Well it’s mid December and things are mostly tucked in and put away for the winter ahead. It seems like each year I spend a couple weeks in December going over the previous CSA season to get new ideas, make improvements, and establish priorities for the season to come. I’m a fan of efficiency and productive, so it’s great to see how insight and changes from last year impacted our members and improved the CSA this season. The “End of the Year Survey” has been a great tool for members to share there experience and suggest changes. A few members email me throughout the season or call. And then others mention ideas at the weekly drop offs. Member feedback, by far, provides the most ideas that we can actually implement and improve the program. I’ve recent updated the CSA page and membership form if you would like to renew your membership for the 2015 CSA the membership form is up.
CSA Improvements and Changes from Last Year
There were several good ideas we were able to implement this year that started as suggestions from our CSA members last year. The top complaint last year was lack of communication. This was because there were two drop offs we cancelled or rescheduled. This problem was solved by not rescheduling any of the drop offs due to weather. If bad weather was coming we picked the night before or just left and item out if it couldn’t be harvested in the rain. Last year I would send a reminder text to the members who where picking up their food that day, some people didn’t get the text, didn’t use texting, and others I didn’t have a number for. So this year we just didn’t do the reminder text, and it went great. Another suggestion we got was to set up in the same location each week so members could find us easier, we were able to work with the market masters and get a spot we could count on every week. This was an easy fix and our members, or someone they sent for pick up, were able to find us each week.
Another concern we received from a few members last year was that the size (and cost of shares) be more distinct. Sometimes the full share didn’t seem to be double that of the 1/2 share, so we made some changes how we packaged the weekly shares and that solved that problem. Many of the other suggestion we got from the CSA members survey were for specific kinds of produce and getting either more or less of some items. We tried to communicate to people this year that they could swap out stuff or decline items they really didn’t like or plan on eating.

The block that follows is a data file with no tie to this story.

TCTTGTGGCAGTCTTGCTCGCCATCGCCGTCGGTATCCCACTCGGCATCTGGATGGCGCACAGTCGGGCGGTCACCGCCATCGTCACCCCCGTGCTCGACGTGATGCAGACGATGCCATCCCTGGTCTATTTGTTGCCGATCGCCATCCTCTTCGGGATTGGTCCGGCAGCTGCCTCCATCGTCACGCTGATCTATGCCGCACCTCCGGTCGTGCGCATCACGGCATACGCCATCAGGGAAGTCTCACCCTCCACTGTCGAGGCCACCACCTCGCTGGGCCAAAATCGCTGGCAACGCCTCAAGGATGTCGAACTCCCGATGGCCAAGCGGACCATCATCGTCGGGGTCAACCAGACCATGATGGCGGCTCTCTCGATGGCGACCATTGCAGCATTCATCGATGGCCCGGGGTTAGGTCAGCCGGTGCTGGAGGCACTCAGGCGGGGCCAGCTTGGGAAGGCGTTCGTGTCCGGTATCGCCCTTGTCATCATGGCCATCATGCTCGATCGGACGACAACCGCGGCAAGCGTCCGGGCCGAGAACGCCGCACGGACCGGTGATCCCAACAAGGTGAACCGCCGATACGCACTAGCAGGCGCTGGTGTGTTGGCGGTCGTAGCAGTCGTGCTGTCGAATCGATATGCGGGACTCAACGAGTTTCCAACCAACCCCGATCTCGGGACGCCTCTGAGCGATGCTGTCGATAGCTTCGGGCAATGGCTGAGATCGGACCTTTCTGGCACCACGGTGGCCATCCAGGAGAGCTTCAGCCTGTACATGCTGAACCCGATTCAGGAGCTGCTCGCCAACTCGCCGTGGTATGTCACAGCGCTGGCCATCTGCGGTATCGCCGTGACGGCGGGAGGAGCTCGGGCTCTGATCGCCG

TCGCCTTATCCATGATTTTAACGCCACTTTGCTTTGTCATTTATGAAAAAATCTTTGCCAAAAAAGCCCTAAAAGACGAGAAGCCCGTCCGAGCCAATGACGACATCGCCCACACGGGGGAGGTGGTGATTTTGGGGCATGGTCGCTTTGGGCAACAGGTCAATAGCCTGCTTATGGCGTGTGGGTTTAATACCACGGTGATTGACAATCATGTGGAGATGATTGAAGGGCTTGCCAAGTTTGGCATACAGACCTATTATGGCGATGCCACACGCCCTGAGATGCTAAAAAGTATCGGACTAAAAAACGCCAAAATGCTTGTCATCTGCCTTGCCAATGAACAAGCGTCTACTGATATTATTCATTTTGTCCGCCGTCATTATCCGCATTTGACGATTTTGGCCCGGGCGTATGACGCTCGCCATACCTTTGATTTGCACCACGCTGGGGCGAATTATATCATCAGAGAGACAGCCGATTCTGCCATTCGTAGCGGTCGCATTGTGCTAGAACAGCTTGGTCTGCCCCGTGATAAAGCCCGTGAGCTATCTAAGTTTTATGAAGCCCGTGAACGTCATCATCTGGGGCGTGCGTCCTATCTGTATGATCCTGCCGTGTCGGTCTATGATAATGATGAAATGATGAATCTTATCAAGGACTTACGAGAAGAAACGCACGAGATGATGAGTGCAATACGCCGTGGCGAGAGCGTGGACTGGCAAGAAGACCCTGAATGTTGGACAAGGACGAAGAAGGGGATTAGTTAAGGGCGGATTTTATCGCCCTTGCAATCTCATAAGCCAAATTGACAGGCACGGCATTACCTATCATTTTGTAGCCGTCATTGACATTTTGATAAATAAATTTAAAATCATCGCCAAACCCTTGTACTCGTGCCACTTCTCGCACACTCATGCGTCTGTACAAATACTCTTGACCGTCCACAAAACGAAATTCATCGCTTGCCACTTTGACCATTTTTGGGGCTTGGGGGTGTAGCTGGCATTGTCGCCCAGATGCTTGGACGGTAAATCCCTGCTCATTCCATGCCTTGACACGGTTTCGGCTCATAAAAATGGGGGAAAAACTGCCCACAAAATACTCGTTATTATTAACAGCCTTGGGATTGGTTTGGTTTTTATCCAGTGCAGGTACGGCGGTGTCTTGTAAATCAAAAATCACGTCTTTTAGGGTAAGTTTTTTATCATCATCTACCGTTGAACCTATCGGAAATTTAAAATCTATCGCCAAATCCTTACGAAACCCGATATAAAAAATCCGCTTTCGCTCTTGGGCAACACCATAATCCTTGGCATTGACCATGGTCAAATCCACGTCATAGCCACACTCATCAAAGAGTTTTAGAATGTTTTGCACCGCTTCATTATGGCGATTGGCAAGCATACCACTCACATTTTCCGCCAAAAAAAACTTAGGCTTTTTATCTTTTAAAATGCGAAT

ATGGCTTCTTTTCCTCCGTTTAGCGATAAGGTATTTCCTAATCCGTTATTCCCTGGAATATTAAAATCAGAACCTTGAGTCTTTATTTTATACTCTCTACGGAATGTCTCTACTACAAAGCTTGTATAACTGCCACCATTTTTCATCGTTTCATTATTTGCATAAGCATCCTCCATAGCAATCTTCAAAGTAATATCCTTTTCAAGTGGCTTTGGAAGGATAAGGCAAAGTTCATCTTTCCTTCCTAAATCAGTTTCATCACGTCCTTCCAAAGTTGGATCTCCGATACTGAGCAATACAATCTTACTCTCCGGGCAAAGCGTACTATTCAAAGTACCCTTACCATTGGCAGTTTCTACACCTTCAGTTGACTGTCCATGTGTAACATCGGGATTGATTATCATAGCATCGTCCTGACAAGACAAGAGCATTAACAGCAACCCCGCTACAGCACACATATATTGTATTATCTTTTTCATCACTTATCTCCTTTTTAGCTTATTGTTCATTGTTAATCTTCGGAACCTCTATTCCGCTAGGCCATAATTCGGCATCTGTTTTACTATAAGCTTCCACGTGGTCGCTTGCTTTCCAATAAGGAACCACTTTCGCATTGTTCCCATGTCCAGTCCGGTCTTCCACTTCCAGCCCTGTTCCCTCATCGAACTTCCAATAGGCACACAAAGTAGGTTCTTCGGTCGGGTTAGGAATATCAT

CSA Changes for the 2015 CSA Season
The suggestions and feedback we received this year from the end of the season survey seemed to focus mainly on the actual produce. A couple people mentioned the felt they got too much of certain items. Zucchini and yellow squash and kale seemed the top items that people felt could be dialed back some. I think the most productive way to deal with this is to enlarge the variety of the weekly share, I’m working on that currently. The early season drop offs are the most challenging as far as variety is concerned, but there is room for improvement. Several people mentioned they would like to see more greens, especially lettuce. We increased our lettuce planting a lot this year, but I don’t really feel it was enough. Lettuce is a good early season crop so I’ll focus on that more this coming year for sure. A couple people also asked about carrots, which I have a difficult time with. One idea I have for carrots is to grow them in a spot more suitable for root crops. They just don’t do well at all in our current fields.
Another common suggestion/complaint that came up this year was not being able to eat all of the items. Several people didn’t like composting veggies each week. I’ve tried to accommodate this issue by offering different share sizes, but apparently it still needs work. I’ll be giving this more thought over the next couple months and should be able to work it out. I always as members if they feel like they received a good value in terms of money spent, 95% of those who filled out the survey did. We had a couple crops that didn’t do well this year, basil was one of them. Herbs in general need more work and the plan is to focus on that early in March. There are several perennial herbs and I’ve found a source to get those in the ground early spring. We are planning on growing the annual herbs in containers this year along with companion planting them in with our heirloom tomatoes which provide a light shade and protection from the winds. This makes the herbs (and greens) much more tender and keeps them from growing to fast or “bolting”.